Local school officials concerned about loss of funds from new funding bill

Published 1:22 am Sunday, February 4, 2018


NATCHEZ — A possible overhaul of Mississippi’s education funding formula worries administrators of the Natchez-Adams School District, which would lose money if the legislation passes.

The Republican-backed House bill, which passed out of committee and the House of Representatives in mid-January, would eliminate the Mississippi Adequate Education Program.

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The new funding formula would increase the amount of money allotted to each student in approximately 80 percent of Mississippi districts but would decrease the funding for students in the remaining systems.

Natchez-Adams is one of the 35 districts which would lose money in the proposed plan.

The bill passed the Mississippi House of Representatives in a split vote along party lines, with 66 representatives voting in favor and 54 voting against.

Only two Democrats voted in favor of the legislation and only eight Republicans against it.

Natchez and Adams County representatives, too, were split in their support of the bill.

Rep. Angela Cockerham, D-Magnolia, and Rep. Sam Mims V, R-McComb, voted in favor of the formula change. Rep. Robert Johnson III, D-Natchez, voted against the proposal.

Cockerham, who represents the southwest corner of Adams County, was one of the two Democrats to vote for the funding change.

For Mims, now is the time to change the current funding formula to something feasible.

“The formula as it is written is unattainable,” Mims said. “It makes sense to take our time and try to find a formula that works. I think this is a move in the right direction.”

In 2016-2017, the MAEP allotted $15,391,739 to the Natchez-Adams School District; under the proposed plan, the district would lose approximately $200,000.

Mims said he did not believe the school district would be negatively affected by the loss of funding.

The funding formula is in part based on growth, Mims said, meaning schools that are increasing enrollment get an increase in funding and schools that are losing students also lose money.

The new bill passed by the House proposes to give school districts $4,800 for each student enrolled, excluding pre-kindergarten students. Extra amounts would be allocated for students in need of more resources, including those from low-income households and those in need of special education services. Districts would also receive an additional $1,440 for each high school student.

Since 2006, the Natchez-Adams School District has lost more than 1,200 students. Preliminary numbers for the 2017-2018 school year show the district lost an additional 144 students in the past year.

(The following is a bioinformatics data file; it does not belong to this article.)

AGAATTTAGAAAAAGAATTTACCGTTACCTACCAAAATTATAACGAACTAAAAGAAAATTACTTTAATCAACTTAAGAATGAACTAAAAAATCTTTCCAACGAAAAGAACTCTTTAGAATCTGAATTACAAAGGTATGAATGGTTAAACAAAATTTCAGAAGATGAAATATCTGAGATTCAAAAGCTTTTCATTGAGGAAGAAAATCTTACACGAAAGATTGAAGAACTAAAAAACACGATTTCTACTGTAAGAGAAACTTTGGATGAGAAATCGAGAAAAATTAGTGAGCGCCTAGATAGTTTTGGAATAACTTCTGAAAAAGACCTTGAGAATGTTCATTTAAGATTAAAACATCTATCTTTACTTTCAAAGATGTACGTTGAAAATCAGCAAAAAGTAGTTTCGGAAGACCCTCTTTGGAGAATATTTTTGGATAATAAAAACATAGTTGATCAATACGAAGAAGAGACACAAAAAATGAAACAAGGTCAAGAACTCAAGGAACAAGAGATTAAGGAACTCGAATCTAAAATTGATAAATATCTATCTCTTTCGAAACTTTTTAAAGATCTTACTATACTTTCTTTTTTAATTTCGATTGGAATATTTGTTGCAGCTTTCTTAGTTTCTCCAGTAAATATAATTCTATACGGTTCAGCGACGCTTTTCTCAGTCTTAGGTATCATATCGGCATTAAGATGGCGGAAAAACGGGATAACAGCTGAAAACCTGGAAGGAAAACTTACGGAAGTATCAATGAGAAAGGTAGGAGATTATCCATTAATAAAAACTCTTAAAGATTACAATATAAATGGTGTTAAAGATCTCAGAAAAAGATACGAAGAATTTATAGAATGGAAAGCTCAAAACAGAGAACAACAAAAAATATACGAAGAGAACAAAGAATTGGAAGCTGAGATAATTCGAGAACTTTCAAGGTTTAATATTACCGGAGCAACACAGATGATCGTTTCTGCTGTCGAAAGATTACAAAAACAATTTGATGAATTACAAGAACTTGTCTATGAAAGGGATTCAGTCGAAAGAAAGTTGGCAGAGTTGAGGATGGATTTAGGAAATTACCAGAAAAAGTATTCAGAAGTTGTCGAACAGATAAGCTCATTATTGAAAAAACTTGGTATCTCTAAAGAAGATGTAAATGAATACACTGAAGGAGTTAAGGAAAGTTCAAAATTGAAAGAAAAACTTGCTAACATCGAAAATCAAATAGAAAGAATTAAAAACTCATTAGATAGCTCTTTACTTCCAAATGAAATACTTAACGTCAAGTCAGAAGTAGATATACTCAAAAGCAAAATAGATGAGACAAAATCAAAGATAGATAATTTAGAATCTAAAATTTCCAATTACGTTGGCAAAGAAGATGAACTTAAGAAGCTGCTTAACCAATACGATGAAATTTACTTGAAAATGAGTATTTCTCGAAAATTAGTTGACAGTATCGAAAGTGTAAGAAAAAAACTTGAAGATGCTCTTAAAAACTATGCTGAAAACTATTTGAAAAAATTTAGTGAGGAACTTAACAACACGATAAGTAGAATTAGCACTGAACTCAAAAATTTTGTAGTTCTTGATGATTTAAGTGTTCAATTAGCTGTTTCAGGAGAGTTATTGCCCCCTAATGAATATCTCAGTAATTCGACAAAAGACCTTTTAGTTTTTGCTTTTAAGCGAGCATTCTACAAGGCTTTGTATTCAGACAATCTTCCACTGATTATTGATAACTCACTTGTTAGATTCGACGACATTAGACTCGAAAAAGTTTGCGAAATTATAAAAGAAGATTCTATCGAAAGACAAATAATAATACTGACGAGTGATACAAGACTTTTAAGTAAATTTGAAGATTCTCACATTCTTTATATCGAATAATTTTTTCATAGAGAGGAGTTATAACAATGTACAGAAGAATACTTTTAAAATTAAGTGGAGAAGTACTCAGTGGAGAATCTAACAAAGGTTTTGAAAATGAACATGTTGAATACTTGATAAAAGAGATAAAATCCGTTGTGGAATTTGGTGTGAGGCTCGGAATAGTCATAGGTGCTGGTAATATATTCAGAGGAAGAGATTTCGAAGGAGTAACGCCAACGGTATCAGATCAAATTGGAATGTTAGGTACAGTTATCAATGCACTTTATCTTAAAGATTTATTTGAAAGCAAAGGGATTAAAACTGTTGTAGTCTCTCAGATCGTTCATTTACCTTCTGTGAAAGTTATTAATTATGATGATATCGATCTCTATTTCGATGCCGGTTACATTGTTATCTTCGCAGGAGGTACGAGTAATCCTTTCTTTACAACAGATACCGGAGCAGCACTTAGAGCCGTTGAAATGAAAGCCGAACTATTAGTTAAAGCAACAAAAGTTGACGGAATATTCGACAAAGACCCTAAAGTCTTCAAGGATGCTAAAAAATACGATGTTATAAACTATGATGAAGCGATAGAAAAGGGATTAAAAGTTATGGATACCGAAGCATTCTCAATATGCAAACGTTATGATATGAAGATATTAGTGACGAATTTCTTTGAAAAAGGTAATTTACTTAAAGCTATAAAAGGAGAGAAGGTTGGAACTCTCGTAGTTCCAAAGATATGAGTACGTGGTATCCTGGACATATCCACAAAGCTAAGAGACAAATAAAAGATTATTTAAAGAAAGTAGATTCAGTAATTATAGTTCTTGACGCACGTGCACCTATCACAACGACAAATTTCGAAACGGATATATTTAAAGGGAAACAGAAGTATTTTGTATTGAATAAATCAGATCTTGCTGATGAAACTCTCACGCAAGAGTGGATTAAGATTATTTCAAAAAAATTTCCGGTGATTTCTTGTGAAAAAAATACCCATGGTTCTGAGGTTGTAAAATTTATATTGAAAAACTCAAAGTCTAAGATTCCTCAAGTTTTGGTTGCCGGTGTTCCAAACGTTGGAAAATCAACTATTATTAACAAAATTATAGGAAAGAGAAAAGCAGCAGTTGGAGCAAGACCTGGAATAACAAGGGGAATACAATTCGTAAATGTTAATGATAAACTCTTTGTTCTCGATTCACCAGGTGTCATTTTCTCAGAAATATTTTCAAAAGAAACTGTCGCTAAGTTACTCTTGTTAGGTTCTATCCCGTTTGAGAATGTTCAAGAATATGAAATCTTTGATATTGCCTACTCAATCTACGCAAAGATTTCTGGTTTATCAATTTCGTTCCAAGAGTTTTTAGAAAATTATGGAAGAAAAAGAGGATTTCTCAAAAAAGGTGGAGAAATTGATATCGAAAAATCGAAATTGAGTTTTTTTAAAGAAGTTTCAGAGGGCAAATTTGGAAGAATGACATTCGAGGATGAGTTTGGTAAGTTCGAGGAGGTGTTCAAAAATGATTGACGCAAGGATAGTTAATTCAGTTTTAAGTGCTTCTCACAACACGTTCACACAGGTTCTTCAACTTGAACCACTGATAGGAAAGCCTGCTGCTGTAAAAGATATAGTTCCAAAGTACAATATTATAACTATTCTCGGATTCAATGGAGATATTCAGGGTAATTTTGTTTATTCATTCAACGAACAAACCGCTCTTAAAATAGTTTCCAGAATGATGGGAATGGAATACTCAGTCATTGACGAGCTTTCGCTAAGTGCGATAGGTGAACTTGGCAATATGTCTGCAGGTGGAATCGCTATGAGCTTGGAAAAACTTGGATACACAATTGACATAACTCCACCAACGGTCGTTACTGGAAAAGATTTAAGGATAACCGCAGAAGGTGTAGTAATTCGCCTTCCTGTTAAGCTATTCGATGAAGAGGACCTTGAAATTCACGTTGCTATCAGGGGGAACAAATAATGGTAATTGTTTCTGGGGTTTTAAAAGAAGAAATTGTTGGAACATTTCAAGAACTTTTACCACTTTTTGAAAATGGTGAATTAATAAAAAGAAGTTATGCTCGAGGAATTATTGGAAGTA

“The question has to be asked, ‘Should districts that are losing students have an increase in money?’” Mims said.  “So, there will be a slight decrease for the school system, but there were many districts that received an increase.”

What frightens Natchez-Adams School District Superintendent Fred Butcher is not just a decrease in overall funding, but the fact MAEP  was rarely fully funded anyway.

“We are concerned whenever we lose money in the school system,” Butcher said. “The formula is never fully funded anyway, so we are already operating on less than the current formula.”

The MAEP has only been fully funded twice in the last 20 years, and Butcher said if the trend of legislators not providing the recommended financial support continues, the district could lose even more money.

Mims said though MAEP was rarely funded, he does not believe the same problem will exist with the new formula.

“I think it’ll be funded,” Mims said. “It’s a priority of this legislature. I think this formula. I think it would be disingenuous for us to pass a formula and not fund it.”

Deputy Superintendent Zandra McDonald said each cut is detrimental to the district and students.

“No school district needs to lose funding,” McDonald said. “The state has all these support systems we’re supposed to supply for students, and those supports take funds. Technology upgrades require money. Every time we have a decrease, we lose something. Something has to roll back.”

At this point, Butcher said he is not sure what would be cut in the event of the new funding formula’s passage.

“We don’t know enough details about the new funding formula to make that decision,” Butcher said.

Extra money is allotted for each child who receives special education or gifted services, which Mims said makes the formula fair to each district’s needs.

“Creating a formula that makes sense — I think that’s what we’ve done,” he said. “Making sure we’re headed in the right direction.”

Representatives Cockerham and Johnson could not be reached for comment.